Momin Zafarullah: A lot of people's like, Hey, I'm on a lot of different meds, if I can just get off one or two of 'em. I'll feel better. Right? So we define those goals in the beginning and then we work to get there. Right? And we tell them like, look ketamine is, it's not a silver bullet, right? It's not gonna just come and just work magic on you. You don't have to do any work. It's really a 50-50 thing. It's gonna help a lot on what's happening on the neurochemical brain side and the psychedelic properties it has. But if you come in there and you just, like, you don't got no goals, you have no vision for what you're really trying to do. 

Atiba de Souza: Right. 

Momin Zafarullah: We're pretty candid. We tell people like, if you just come in here and get this and go home and not work on yourself, within about two months, you're probably gonna feel exactly how you do before you came to us.

You know what I mean? We're pretty transparent about that. And we tell ' em like we don't want that for you. This is a time commitment. It's a money commitment for people, right. So how do we not do that? Right. and I think going back, it's about intentions, about goal setting, and then you actively work to get to that goal. And unfortunately, I think, society in a way, medicine is now, it kind of trains you to be like, okay, I have this, so I just take this medicine and it just,

Atiba de Souza: it solves everything,

Momin Zafarullah: it just solves it, right? Like, and then what happens? You're on that medicine the rest of your life, or you're on that whatever for the rest of your life. Right. Ours a little bit different. It's like, yes, ketamine is a medicine in a sense, but we're actually using it for a transformational experience, right? We're trying to use for— this is almost like a stepping stone or a pivotal moment in your life to change for the long term and you know what happens?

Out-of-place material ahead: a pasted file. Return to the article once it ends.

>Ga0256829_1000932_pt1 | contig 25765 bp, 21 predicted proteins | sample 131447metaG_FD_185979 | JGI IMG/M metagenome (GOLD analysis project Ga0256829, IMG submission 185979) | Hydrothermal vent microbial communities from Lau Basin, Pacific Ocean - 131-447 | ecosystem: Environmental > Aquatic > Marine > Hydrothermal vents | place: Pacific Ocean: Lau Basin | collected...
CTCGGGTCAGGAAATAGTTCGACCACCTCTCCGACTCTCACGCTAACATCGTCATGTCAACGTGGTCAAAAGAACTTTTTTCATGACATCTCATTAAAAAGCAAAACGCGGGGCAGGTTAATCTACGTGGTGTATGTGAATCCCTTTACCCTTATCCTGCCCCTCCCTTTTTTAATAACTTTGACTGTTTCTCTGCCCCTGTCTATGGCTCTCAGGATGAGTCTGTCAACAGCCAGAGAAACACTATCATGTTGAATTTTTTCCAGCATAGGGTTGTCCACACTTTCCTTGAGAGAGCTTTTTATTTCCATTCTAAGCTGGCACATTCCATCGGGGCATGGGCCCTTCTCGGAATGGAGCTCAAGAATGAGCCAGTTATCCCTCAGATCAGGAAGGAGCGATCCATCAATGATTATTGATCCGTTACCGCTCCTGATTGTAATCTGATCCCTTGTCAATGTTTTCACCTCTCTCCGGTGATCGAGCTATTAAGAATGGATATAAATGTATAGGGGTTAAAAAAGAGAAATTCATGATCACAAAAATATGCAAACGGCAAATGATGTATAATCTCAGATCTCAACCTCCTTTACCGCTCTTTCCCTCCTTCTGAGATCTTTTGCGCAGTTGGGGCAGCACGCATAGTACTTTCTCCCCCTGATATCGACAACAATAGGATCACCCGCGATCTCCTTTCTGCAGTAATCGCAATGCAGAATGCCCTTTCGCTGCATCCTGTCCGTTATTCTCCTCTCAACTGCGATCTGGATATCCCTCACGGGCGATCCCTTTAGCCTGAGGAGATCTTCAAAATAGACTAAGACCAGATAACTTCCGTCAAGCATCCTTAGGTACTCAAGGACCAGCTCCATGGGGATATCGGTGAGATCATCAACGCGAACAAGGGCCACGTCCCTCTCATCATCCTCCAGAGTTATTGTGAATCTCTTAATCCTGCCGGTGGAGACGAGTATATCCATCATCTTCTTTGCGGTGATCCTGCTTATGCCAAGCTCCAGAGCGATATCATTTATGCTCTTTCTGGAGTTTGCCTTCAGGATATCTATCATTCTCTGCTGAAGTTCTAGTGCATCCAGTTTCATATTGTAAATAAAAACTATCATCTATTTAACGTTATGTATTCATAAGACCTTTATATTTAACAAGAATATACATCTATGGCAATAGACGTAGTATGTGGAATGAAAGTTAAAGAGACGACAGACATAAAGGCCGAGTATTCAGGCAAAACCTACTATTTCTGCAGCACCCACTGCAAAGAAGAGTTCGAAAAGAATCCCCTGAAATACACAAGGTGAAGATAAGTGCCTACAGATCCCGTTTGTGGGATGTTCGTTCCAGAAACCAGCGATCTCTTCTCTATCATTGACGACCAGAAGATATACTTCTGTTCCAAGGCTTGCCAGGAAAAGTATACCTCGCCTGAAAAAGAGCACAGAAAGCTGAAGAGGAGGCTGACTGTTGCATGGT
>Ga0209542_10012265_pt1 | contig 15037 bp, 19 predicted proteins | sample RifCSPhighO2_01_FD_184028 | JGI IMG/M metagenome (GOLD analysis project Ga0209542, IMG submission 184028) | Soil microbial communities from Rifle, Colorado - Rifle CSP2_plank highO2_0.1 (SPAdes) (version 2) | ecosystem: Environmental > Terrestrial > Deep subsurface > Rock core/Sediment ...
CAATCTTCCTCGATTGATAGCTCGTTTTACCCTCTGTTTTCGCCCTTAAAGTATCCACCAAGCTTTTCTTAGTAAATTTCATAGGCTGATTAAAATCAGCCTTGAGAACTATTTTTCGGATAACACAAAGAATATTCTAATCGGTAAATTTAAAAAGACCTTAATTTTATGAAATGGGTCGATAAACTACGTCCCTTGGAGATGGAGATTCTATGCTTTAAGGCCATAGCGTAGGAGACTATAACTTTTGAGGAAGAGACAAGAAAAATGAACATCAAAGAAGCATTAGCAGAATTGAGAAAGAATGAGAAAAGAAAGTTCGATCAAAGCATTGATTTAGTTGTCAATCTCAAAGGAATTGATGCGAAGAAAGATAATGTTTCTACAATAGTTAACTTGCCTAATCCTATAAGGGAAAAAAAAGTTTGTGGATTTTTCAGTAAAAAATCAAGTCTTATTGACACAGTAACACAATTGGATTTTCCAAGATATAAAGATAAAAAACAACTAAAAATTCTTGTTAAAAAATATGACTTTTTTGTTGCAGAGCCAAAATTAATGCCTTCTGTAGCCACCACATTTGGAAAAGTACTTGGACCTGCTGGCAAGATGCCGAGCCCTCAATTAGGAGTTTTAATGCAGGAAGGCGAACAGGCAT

A lot of people, they get these intense first series of infusions. It's about six infusions over like a two or three week period. And they feel good. They know this is working for 'em. And there's people that come back to us every two months, every three months. They might get one infusion, but at least they know like, all right, now they know there's something that works for 'em.

As opposed to before, they're like, nothing ever worked for me. Right. And in between. To me, that's still a victory because these people have gone two, three months without any other medicine. Any other medicine, or they've used those two, three months to wean off their medicine. Yeah, we work with psychiatrist. We don't tell people like, Hey, just take these meds, we make sure to supervise and there's some people that, that can't get off 'em, which is fine, but they're actually able to function in society better, right? Yeah. They have a relationship with their spouse or whatever.